Our oral history heritage project, made possible with support from the National Lottery Heritage Fund, has trained more than 60 volunteers in oral history collection, and recorded over 100 interviews.
An exhibition, ‘Look Back to Look Forward’ – 50 years of the Irish in Britain will feature 50 of these oral histories. This opens in London on 1 November at the Irish Cultural Centre, Hammersmith, and will then tour to Liverpool, Leeds and Birmingham throughout November.
Ambassador Martin Fraser welcomed the attendees from across the Irish community and congratulated Irish in Britain on its anniversary. He was joined at the celebratory dinner by Ireland’s Minister of the Diaspora Seán Fleming.
Minister Fleming pointed to the importance of the work of Irish in Britain and its member organisations in the community.
He highlighted and praised the project’s “emphasis on today and representing the Irish community in all its diversity” and talked of how hearing people tell their life stories as oral history has the power to resonate with others.
Susan Cahill, the Heritage Project Manager emphasised the value of oral history saying:
“It’s a way of capturing emotion, diverse points of view, a way of telling the stories of people who often get forgotten by the broader strokes of conventional history.”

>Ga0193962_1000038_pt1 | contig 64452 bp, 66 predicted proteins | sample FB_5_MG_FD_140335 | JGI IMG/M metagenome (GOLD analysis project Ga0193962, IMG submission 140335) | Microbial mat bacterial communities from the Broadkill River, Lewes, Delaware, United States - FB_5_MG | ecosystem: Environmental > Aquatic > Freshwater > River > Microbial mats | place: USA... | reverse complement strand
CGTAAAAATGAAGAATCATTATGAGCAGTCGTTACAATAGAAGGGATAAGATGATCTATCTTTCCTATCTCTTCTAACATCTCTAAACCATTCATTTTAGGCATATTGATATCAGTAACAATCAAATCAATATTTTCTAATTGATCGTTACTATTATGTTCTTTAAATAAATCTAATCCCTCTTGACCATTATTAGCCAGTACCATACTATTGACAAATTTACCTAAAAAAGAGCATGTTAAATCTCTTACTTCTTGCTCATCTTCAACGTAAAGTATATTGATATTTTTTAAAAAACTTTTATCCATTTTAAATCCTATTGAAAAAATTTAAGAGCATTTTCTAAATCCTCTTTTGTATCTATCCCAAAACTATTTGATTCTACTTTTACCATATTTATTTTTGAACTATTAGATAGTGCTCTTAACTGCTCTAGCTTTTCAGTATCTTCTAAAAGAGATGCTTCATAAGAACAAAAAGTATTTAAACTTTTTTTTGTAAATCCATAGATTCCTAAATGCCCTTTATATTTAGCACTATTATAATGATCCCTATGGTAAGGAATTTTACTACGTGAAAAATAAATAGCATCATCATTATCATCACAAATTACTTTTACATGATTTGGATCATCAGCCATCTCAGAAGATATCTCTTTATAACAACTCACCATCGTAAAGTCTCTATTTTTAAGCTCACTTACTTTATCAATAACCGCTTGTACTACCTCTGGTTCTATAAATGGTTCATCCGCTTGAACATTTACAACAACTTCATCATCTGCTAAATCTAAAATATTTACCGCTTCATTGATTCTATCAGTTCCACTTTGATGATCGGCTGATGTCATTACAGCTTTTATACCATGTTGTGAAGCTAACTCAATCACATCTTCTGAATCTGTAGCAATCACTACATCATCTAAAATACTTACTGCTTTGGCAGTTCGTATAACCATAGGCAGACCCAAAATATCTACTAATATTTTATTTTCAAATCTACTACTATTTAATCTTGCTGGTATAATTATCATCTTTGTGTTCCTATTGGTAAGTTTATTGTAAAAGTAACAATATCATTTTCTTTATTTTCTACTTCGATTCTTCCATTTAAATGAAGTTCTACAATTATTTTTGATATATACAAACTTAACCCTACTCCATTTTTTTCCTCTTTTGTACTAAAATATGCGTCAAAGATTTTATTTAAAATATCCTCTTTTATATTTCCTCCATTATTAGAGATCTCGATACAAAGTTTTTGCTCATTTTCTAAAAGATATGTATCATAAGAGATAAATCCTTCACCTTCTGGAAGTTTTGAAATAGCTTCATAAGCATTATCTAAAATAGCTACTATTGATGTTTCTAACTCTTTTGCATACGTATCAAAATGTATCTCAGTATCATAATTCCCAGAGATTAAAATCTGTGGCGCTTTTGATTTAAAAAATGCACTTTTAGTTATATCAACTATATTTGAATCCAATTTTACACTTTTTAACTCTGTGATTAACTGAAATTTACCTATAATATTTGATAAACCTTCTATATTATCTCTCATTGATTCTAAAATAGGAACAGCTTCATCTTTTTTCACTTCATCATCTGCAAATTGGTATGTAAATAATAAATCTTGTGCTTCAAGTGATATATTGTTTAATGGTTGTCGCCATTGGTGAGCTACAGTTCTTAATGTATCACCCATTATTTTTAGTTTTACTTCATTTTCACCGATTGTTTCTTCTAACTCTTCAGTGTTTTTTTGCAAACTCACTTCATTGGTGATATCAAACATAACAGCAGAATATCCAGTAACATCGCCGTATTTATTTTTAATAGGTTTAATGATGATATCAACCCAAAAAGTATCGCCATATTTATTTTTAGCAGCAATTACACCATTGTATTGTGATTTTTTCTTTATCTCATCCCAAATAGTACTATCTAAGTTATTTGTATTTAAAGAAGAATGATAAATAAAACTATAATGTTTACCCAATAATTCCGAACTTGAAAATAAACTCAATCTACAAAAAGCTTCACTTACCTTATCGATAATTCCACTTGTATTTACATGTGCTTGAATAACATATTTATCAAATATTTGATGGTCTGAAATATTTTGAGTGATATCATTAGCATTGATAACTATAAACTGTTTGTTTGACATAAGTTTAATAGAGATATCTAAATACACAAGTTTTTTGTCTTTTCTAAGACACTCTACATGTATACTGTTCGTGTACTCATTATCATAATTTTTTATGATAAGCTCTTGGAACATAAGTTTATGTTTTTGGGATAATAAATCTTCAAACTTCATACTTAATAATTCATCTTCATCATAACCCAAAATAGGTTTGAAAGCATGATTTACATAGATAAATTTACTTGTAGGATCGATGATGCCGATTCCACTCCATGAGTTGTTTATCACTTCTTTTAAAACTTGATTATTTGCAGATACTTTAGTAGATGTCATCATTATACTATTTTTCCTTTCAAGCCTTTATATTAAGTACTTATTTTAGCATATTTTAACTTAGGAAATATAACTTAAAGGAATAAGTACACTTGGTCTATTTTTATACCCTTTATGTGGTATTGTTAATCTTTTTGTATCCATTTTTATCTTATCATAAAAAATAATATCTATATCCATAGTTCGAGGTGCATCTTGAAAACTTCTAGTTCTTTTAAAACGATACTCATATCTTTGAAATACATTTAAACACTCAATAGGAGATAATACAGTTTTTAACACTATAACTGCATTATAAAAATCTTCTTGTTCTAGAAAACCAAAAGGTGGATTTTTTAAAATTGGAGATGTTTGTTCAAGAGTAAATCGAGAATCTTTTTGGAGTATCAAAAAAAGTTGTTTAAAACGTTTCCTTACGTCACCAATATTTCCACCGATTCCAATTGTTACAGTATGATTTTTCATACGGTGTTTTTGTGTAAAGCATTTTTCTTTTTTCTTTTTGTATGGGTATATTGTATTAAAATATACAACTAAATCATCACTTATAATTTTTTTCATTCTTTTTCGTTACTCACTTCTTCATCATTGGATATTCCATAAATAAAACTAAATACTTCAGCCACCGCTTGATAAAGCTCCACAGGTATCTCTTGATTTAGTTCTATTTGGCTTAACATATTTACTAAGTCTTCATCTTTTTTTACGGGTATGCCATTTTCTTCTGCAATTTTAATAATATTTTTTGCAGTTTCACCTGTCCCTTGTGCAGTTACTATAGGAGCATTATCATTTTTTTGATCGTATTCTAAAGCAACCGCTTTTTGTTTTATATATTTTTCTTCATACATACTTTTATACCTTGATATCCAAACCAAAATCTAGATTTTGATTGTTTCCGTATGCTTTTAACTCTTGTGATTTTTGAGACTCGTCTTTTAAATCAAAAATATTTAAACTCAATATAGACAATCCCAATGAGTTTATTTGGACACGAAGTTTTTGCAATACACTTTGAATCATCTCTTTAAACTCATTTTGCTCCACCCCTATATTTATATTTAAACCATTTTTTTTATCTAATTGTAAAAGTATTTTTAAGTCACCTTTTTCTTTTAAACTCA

Attendees heard clips from two of the oral histories that will feature in the exhibition, and a recording of the poet Laurie Bolger reading her poem, Home, written especially for the project.
Actor Jamie Beamish read the transcript of an Irish man who had lived in Camden’s Arlington House from an interview in the 1990s. The audio is long lost and he and other leading Irish actors have recorded readings to bring the stories alive again today.
Attendees included the charity’s Patron, Professor Dame Elizabeth Anionwu, who has been at the forefront of celebrating the contribution of Irish nurses to the NHS, as well as many other representatives of Irish community organisation across Britain.
In his remarks Brian Dalton CEO talked about why Irish in Britain had launched the oral history project, the most ambitious of its kind in the Irish community in Britain, saying:
“Irish migration history is central to story of modern Britain, a story that is shared with those from the commonwealth in the rebuilding of Britain after the Second World war. Significantly, Irish in Britain’s 50th anniversary is also the year that celebrates the 75th anniversary of Windrush.
“That is why these migrant histories are not outliers; they sit at the heart of the human story today, shaping every continent around the world today. And yet, and I think it’s been the case here in Britain, they are not always represented, or otherwise often misrepresented.”
To ensure people everywhere can access this exhibition Irish in Britain will be launching an online version on the 1 November also, to coincide with the London opening.
All the oral histories will be deposited for permanent public access at the Archive of the Irish in Britain at London Metropolitan University.
If you would like more information, please email firstname.lastname@example.org